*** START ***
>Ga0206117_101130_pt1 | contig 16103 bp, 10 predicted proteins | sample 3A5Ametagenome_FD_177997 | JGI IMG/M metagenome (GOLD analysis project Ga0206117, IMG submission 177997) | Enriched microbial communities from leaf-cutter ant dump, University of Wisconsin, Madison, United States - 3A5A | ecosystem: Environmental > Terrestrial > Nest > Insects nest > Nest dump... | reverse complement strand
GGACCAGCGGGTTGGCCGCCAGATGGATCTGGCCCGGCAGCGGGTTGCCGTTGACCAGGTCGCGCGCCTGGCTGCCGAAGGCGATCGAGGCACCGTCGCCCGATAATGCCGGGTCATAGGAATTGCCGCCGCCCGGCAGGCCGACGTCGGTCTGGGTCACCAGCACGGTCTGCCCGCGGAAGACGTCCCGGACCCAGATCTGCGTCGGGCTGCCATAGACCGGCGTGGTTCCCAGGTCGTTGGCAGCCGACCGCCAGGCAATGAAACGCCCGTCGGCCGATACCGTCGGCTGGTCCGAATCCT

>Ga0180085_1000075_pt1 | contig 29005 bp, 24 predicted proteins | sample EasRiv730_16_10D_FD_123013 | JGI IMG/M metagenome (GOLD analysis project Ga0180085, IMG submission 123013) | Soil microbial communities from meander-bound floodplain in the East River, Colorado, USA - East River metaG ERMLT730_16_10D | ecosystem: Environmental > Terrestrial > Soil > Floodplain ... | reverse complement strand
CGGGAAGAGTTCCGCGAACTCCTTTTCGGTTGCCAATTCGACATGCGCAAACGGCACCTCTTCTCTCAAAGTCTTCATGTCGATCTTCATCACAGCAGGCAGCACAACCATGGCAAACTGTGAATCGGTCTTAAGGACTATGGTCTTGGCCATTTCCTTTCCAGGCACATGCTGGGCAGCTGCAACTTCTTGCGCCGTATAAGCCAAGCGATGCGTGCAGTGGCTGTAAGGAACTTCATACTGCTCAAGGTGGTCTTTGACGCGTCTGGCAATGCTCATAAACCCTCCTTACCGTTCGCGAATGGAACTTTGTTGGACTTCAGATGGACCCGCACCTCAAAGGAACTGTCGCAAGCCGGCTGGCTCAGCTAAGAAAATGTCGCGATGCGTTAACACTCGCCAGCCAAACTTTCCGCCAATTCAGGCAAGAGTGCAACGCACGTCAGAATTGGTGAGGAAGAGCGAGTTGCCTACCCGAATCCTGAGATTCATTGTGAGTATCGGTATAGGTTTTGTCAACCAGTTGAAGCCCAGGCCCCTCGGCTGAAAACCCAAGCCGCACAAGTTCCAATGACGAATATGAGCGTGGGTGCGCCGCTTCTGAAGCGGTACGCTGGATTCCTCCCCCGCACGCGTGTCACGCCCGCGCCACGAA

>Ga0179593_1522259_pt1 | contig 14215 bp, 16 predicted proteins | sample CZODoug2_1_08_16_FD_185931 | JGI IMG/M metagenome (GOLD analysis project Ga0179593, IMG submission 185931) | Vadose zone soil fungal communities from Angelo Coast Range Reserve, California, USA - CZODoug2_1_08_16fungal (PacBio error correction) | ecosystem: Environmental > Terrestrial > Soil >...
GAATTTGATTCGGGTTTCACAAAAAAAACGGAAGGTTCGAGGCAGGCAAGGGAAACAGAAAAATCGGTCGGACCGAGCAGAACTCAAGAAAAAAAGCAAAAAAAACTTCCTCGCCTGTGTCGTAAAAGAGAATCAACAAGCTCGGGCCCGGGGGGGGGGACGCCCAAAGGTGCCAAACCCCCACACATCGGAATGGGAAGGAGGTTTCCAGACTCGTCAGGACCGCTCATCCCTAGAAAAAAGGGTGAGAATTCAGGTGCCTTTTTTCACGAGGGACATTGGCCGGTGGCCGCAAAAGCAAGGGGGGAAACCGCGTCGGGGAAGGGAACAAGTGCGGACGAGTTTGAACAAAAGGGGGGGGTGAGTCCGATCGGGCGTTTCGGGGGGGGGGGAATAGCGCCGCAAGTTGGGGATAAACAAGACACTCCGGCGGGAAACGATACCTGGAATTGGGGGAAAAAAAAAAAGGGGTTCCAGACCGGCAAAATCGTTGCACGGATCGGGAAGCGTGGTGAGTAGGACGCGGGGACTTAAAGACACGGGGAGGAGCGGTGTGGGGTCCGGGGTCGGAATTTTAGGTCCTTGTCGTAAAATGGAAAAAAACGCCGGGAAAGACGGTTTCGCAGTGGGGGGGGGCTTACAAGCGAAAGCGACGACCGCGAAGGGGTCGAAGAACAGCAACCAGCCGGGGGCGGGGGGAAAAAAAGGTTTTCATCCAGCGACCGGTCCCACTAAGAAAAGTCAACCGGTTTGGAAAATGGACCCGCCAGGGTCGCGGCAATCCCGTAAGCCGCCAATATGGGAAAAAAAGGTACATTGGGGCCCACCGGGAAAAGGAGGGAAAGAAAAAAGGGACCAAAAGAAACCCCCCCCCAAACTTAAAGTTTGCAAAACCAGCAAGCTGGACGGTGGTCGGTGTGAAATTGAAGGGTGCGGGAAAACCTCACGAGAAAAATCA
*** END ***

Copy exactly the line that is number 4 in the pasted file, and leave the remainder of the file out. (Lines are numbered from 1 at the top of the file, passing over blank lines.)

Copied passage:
CGGGAAGAGTTCCGCGAACTCCTTTTCGGTTGCCAATTCGACATGCGCAAACGGCACCTCTTCTCTCAAAGTCTTCATGTCGATCTTCATCACAGCAGGCAGCACAACCATGGCAAACTGTGAATCGGTCTTAAGGACTATGGTCTTGGCCATTTCCTTTCCAGGCACATGCTGGGCAGCTGCAACTTCTTGCGCCGTATAAGCCAAGCGATGCGTGCAGTGGCTGTAAGGAACTTCATACTGCTCAAGGTGGTCTTTGACGCGTCTGGCAATGCTCATAAACCCTCCTTACCGTTCGCGAATGGAACTTTGTTGGACTTCAGATGGACCCGCACCTCAAAGGAACTGTCGCAAGCCGGCTGGCTCAGCTAAGAAAATGTCGCGATGCGTTAACACTCGCCAGCCAAACTTTCCGCCAATTCAGGCAAGAGTGCAACGCACGTCAGAATTGGTGAGGAAGAGCGAGTTGCCTACCCGAATCCTGAGATTCATTGTGAGTATCGGTATAGGTTTTGTCAACCAGTTGAAGCCCAGGCCCCTCGGCTGAAAACCCAAGCCGCACAAGTTCCAATGACGAATATGAGCGTGGGTGCGCCGCTTCTGAAGCGGTACGCTGGATTCCTCCCCCGCACGCGTGTCACGCCCGCGCCACGAA